On the last day of the BRICS summit in Johannesburg, South Africa, the five founding states (Brazil, Russia, India, China, and South Africa) welcomed six new members: Argentina, Egypt, Ethiopia, Iran, Saudi Arabia, and the United Arab Emirates (UAE). The BRICS partnership now encompasses 47.3 percent of the world’s population, with a combined global Gross Domestic Product (by purchasing power parity, or PPP,) of 36.4 percent. In comparison, though the G7 states (Canada, France, Germany, Italy, Japan, the United Kingdom, and the United States) account for merely 10 percent of the world’s population, their share of the global GDP (by PPP) is 30.4 percent.
The first day of the BRICS summit in Johannesburg saw calls for a more democratic global economic order with greater participation of countries from the Global South. South African President Cyril Ramaphosa set the tone by underlining that BRICS stands for inclusiveness and transparency in its development agenda and must continue to do so. Speaking on the second day, Indian Prime Minister Narendra Modi also said that India fully supports the expansion of the bloc, adding that it welcomed “moving forward with consensus on this.” India also reiterated its proposal for the African Union’s membership in the G20.
The United States is negotiating behind the scenes with Saudi Arabia, pressuring the country to keep selling its oil in dollars. Washington is concerned that Riyadh may price its crude in other currencies, particularly China’s renminbi. Saudi Arabia is one of the world’s top three oil producers. Since the 1970s, Riyadh has agreed to sell its crude in dollars, helping maintain the greenback’s hegemonic status as the global reserve currency. The Wall Street Journal reported that the US is working on a diplomatic deal in which Saudi Arabia would agree to normalize relations with Israel’s apartheid regime.
The second Russia-Africa Summit For Peace, Security, and Development concluded in the Russian city of St. Petersburg on July 28. The two-day meet was attended by official delegations from 49 African countries and included 17 heads of state. The summit yielded various agreements and a joint declaration for cooperation on issues including security, trade, energy, and climate change. “All our states confirmed their commitment to the formation of a fair and democratic multipolar world order based on the universally recognized principles of international law and the UN Charter,” Russian President Vladimir Putin said in a press statement after the conclusion of the summit.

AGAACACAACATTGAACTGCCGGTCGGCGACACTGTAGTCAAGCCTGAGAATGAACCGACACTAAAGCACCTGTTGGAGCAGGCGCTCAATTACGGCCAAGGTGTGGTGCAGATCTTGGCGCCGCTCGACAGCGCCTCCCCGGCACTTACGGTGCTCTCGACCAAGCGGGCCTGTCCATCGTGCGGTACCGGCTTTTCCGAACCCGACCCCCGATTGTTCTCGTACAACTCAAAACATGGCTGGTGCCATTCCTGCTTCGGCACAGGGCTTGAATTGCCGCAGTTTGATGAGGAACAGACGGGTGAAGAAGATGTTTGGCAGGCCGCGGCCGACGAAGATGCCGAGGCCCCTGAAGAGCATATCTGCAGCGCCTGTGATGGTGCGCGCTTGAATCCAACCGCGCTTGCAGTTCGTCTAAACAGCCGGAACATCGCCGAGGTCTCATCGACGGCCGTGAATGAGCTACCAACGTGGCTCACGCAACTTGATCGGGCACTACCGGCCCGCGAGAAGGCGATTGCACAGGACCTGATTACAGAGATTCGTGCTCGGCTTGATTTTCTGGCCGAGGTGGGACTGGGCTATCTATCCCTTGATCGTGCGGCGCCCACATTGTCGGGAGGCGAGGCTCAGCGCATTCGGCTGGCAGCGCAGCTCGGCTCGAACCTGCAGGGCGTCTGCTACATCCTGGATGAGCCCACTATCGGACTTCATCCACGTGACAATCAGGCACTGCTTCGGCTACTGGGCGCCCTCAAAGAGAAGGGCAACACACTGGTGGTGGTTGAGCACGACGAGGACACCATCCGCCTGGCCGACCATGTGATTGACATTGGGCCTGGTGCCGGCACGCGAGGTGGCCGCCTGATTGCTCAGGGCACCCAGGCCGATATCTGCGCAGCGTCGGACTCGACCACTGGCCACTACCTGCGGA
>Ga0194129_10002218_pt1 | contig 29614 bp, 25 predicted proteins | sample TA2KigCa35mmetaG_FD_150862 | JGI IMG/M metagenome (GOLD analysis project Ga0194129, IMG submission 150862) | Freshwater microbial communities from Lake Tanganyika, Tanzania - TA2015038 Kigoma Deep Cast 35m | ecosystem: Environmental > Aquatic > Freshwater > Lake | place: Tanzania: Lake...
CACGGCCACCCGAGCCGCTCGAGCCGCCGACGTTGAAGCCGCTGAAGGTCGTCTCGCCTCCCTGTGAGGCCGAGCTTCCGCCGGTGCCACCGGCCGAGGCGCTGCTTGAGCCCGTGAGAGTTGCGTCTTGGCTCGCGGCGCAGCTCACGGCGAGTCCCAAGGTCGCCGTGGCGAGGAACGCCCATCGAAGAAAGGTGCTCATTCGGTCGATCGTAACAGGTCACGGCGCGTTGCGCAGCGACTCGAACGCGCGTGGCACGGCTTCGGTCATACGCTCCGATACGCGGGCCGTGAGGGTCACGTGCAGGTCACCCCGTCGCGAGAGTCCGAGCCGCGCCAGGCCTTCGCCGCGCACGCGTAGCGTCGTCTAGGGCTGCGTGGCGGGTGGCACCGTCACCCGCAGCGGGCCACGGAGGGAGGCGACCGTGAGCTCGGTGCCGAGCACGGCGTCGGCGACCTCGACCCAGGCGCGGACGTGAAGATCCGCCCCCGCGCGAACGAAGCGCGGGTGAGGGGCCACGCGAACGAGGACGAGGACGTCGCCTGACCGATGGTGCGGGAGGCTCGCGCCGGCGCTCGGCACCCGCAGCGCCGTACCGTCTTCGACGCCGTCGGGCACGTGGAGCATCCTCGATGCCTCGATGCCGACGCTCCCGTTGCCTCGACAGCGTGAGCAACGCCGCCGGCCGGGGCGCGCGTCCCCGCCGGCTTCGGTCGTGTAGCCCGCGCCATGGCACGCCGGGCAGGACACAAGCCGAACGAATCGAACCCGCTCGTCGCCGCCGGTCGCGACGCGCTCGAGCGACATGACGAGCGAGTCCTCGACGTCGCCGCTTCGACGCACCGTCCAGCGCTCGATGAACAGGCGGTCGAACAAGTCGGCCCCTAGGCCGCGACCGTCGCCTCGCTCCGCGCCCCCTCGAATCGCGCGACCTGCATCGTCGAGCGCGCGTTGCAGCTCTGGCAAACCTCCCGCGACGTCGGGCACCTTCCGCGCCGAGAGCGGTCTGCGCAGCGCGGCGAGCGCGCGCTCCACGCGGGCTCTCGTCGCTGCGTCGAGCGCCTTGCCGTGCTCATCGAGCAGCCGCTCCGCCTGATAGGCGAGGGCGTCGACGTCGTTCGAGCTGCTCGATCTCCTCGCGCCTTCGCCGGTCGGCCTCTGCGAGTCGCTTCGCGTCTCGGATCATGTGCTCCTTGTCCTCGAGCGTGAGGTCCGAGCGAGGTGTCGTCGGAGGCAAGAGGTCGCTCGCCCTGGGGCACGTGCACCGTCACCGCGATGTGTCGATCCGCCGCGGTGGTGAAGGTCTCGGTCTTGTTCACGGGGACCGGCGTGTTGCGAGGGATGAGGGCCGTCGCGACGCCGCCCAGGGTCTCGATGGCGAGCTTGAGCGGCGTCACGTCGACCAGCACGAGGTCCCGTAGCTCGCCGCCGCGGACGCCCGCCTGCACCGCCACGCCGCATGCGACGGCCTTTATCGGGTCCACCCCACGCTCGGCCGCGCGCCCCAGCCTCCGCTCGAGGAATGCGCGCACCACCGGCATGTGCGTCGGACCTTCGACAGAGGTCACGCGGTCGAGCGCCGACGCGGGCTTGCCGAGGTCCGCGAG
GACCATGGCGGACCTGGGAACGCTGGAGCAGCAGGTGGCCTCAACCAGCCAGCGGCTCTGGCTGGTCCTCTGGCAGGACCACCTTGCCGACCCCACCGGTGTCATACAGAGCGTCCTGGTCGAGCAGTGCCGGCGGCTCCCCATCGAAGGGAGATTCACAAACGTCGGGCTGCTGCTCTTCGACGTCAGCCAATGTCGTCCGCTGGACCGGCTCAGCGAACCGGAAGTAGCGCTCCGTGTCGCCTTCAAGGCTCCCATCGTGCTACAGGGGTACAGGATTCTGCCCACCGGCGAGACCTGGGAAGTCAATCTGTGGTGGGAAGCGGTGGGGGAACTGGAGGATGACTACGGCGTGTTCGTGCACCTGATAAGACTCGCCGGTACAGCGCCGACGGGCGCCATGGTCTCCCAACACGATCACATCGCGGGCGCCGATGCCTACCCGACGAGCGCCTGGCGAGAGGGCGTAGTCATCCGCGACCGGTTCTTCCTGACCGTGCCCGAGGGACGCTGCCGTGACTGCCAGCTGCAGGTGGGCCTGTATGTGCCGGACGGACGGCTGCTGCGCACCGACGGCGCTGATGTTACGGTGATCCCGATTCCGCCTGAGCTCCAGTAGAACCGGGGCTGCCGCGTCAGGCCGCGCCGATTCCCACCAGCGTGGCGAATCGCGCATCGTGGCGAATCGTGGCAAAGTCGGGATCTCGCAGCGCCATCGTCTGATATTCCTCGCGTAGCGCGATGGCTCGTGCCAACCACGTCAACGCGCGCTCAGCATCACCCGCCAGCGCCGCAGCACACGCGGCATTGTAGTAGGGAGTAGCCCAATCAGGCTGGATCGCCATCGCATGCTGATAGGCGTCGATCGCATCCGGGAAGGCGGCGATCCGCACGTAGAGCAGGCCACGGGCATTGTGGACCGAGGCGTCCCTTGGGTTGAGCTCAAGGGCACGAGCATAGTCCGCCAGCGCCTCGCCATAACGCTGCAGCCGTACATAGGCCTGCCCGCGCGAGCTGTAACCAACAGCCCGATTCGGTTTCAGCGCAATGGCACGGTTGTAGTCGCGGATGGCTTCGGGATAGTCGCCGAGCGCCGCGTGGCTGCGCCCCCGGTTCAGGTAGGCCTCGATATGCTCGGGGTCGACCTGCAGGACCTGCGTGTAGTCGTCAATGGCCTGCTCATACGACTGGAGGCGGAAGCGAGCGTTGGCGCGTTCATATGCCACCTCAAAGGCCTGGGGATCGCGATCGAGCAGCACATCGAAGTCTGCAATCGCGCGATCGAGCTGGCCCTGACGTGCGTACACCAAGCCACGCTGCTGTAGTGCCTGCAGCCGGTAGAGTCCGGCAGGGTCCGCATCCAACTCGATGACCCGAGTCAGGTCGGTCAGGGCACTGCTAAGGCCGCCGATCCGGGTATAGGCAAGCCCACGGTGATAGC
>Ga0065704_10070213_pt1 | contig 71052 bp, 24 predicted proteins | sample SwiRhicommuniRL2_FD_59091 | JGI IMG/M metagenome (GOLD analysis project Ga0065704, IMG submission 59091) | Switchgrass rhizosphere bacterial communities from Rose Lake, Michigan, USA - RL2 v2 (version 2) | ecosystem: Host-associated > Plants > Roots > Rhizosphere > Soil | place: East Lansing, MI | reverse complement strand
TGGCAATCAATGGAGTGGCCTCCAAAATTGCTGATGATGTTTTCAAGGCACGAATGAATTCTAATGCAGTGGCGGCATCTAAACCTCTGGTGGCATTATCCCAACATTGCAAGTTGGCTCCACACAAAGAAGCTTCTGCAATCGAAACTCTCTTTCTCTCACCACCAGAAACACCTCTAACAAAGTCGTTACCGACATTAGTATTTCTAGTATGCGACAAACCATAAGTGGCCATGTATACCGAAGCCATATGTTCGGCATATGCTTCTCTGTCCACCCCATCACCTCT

In September 2006, at the UN General Assembly, the foreign ministers of Brazil, China, Russia and India began to outline what would become a major trade and monetary support agreement. In 2010, during a meeting of the presidents of these countries in Brasilia and a year later in China, what is now known as the BRICS was ratified and began to take shape, with South Africa joining the group. Initially the BRICS countries showed their willingness to engage in closer dialogue with each other, but over the years the agenda began to include broader international cooperation and, above all, economic and financial partnerships in strategic sectors such as energy, agriculture, and scientific and technological development.
Last week, we embarked on a journey along the de-dollarization process that was characterized as inevitable. Today we will continue the analysis, trying to reach some conclusions while considering that it is still unclear which currency will be the alternative to the US dollar as the main exchange currency. Several options are being considered. One of the options will come from the decision taken by the BRICS (Brazil, Russia, India, China and South Africa) at their summit meeting to be held in South Africa in August. The governor of the South African Reserve Bank, Lesetja Kganyago, said that any discussion aimed at establishing a common currency will inevitably lead to another debate around the creation and location of a central bank.
The BRICS bloc of Brazil, Russia, India, China, and South Africa is expanding, and building a new economic architecture to challenge the dominance of the US dollar. One of the most important institutions created by the BRICS is the New Development Bank (NDB). This is a Global South-oriented alternative to the World Bank, which is located in and essentially controlled by the United States. In March 2023, the NDB inaugurated its new chief: Dilma Rousseff, the former president of Brazil, from the South American nation’s leftist Workers’ Party. Rousseff has stressed that the NDB’s goals are financing “infrastructure investments” and “helping our members combat poverty, create jobs, and promote environmentally sustainable development”.